State Sen. Benny Shendo, D-Jemez Pueblo, echoed the two Representatives and brought up health impacts of natural gas leaks. “When I go visit my constituents at the various chapters of the Navajo communities, what they have to live with, not only the flaring, but the smell and the things you can’t see that impact their lives and that’s important for us to realize and understand the environment,” Shendo said.

Lobbyists spent more than $85,000 in first weeks of session

Members of New Mexico’s citizen Legislature only receive $164 per day for expenses, plus mileage, during the session. But there are other perks to the job. For instance, the industry group called Ski New Mexico last week handed out VIP membership cards to 110 of the 112 state lawmakers, entitling them to two free days of skiing at any of eight ski areas in the state. The total value of the cards was $27,500, according to a lobbyist expense report filed this week by George Brooks, executive director of Ski New Mexico. That expense represented a large portion of the $85,000-plus that lobbyists and the organizations that hire them have reported spending on meals, parties, receptions and gifts for legislators and others so far in the session, which began just over two weeks ago.

The 13 primary races to watch tonight

While Democrats and Republicans in New Mexico began casting ballots weeks ago with early and absentee voting, today is election day where tens of thousands more are expected to cast their ballots. While much of the attention will be focused on Hillary Clinton and Bernie Sanders duking it out in the presidential primary, there will be a number of down-ballot races with big implications going forward. We took a look at the thirteen races you need to watch tonight when polls close at 7:00 p.m.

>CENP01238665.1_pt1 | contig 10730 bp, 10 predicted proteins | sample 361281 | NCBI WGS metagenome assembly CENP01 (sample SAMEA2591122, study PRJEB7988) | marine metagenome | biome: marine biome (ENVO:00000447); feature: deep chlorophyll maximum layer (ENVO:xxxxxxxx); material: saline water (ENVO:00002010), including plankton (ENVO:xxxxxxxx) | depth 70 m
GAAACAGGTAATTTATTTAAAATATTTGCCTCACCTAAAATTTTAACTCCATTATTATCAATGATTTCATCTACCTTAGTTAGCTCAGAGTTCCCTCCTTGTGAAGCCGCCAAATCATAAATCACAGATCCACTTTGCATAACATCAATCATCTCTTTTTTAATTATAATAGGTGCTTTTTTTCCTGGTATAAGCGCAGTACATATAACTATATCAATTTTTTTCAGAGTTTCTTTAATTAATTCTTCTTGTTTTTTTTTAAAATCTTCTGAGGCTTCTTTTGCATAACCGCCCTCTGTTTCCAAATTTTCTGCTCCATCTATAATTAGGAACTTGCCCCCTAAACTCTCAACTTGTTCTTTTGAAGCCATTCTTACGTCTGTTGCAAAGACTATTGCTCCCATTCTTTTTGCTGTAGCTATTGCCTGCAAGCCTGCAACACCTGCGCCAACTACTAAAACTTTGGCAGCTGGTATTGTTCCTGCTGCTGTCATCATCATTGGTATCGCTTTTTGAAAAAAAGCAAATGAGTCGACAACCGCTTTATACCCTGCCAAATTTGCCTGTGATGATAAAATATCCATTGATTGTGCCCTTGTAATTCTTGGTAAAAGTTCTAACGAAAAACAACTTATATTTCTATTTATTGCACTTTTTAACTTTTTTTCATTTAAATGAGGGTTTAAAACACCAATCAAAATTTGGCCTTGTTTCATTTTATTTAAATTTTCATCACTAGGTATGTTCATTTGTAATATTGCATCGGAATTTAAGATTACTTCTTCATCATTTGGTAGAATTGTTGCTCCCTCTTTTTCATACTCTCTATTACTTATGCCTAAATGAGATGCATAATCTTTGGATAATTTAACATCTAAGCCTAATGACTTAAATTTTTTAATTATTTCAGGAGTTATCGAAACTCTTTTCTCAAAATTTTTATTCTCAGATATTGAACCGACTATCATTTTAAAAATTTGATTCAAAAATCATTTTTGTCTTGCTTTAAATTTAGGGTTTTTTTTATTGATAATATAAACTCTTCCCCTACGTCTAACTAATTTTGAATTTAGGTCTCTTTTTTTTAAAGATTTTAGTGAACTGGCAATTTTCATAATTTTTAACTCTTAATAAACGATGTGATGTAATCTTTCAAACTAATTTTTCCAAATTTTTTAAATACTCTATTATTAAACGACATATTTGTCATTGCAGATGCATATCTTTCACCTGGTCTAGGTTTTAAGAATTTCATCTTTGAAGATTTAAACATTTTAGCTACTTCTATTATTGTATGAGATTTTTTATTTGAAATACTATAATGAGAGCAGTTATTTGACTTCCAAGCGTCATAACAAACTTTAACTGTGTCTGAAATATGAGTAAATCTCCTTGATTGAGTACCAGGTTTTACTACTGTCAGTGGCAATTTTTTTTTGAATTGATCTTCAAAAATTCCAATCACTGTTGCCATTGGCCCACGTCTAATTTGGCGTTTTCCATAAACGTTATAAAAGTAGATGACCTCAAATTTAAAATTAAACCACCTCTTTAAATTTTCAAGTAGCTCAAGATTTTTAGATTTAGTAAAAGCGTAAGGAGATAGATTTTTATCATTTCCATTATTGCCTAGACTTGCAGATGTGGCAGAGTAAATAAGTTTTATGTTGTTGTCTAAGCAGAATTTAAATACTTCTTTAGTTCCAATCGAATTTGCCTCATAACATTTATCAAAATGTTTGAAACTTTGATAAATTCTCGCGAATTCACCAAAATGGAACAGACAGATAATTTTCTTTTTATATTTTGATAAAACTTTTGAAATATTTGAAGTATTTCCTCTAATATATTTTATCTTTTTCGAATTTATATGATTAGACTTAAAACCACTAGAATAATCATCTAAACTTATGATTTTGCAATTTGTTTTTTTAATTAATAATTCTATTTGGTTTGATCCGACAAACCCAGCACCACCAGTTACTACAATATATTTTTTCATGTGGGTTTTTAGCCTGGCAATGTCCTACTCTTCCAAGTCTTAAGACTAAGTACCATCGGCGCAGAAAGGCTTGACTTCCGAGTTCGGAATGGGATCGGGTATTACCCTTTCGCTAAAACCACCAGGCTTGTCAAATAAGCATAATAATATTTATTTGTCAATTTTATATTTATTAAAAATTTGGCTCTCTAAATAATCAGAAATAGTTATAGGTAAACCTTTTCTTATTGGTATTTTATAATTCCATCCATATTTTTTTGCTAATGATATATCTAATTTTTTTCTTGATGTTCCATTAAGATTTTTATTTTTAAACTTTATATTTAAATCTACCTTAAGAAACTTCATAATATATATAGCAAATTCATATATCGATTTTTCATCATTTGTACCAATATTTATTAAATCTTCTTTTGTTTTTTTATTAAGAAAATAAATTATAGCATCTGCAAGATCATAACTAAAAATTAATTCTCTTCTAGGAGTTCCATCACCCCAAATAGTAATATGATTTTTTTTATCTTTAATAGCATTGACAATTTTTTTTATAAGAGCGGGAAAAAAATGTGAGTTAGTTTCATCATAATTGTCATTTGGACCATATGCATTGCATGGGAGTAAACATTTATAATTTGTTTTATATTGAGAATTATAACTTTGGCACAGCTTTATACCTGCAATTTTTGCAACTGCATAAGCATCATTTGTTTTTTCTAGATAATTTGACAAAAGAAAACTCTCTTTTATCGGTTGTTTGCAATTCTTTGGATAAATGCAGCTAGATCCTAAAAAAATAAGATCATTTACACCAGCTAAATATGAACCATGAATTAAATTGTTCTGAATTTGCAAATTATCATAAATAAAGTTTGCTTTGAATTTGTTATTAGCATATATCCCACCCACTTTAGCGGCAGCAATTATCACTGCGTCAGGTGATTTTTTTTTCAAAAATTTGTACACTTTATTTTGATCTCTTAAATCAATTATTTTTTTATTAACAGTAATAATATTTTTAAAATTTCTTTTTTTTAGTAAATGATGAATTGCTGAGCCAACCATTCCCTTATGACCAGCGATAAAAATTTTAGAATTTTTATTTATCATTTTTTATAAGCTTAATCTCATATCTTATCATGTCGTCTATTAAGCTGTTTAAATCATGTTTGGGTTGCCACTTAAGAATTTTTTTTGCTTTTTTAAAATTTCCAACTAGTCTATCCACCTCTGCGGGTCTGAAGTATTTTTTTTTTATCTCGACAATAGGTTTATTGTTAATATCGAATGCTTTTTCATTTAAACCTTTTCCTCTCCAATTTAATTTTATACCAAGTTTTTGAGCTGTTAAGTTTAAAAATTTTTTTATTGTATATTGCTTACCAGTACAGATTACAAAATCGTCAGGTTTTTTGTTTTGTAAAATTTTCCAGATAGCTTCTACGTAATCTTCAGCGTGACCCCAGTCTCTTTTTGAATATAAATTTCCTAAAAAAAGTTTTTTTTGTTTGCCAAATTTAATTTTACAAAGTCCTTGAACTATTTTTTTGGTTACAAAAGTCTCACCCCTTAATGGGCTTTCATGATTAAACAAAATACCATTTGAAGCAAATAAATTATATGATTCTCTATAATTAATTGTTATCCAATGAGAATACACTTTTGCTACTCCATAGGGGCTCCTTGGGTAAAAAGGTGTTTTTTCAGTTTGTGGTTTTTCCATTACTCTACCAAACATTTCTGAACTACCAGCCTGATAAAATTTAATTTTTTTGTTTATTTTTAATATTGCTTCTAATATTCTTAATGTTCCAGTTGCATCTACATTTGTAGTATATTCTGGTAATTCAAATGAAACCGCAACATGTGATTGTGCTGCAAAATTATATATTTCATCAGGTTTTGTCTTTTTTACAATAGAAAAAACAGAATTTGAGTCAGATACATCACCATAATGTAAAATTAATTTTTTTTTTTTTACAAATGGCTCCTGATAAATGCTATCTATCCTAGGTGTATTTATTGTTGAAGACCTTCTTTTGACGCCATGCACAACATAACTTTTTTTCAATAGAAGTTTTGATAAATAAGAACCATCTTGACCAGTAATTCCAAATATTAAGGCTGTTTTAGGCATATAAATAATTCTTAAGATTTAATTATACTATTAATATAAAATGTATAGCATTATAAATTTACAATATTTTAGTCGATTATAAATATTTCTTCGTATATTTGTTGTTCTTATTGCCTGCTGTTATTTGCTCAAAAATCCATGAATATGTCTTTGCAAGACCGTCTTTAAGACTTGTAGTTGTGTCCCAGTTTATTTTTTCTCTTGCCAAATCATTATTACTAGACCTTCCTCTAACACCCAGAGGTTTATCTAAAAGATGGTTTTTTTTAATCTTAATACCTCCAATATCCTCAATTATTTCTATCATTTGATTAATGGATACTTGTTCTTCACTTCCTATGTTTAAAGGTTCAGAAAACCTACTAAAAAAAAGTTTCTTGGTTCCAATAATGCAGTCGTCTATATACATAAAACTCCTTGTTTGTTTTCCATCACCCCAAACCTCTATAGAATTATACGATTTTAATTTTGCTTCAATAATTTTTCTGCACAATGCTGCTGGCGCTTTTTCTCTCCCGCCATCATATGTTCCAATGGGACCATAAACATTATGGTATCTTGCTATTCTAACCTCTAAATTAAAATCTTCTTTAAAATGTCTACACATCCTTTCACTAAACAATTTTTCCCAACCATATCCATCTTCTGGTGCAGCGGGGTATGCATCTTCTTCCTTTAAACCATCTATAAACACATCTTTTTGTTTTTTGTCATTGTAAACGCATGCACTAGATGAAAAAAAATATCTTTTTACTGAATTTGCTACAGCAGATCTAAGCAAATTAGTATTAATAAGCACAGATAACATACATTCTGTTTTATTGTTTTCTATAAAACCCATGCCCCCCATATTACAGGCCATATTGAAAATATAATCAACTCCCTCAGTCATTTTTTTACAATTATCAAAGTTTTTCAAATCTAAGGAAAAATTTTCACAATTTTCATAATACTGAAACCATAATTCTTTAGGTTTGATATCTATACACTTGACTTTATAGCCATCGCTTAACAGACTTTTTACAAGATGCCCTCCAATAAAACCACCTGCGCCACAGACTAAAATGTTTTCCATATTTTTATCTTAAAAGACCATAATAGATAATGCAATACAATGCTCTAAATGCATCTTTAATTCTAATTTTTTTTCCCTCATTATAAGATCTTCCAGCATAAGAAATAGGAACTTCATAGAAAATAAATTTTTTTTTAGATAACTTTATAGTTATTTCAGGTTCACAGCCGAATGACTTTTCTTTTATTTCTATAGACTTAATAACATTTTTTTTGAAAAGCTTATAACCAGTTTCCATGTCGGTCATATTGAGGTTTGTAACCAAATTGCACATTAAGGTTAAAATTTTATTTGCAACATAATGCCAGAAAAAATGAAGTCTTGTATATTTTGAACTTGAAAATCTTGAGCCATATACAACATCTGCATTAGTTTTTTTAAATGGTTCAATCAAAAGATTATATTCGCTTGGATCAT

Senate District 17

Democratic incumbent Sen. Mimi Stewart’s runs to retain the senate seat in SD17. In 2014, the Bernalillo County Commission appointed her to fill the vacancy left by Tim Keller when he became State Auditor. Former State Senator Shannon Robinson, who held the SD17 spot for 20 years before losing to Keller in 2008, will face Stewart and try to reclaim his old Senate seat.

New progressive group pushes in legislative races

A new progressive group is stepping into two legislative races in districts with large Native American populations. The Working Families Party announced support for two incumbents: Representative Wonda Johnson and Senator Benny Shendo. Both Democrats are facing a challenge in Tuesday’s primary against more conservative opponents. The organization is airing radio ads supporting the candidates. Former State Rep. Stephanie Maez told NM Political Report the Working Families Party chose to support Johnson and Shendo because of their past support for “progressive policy positions.”

She also said that the organization would add more endorsements for the general election.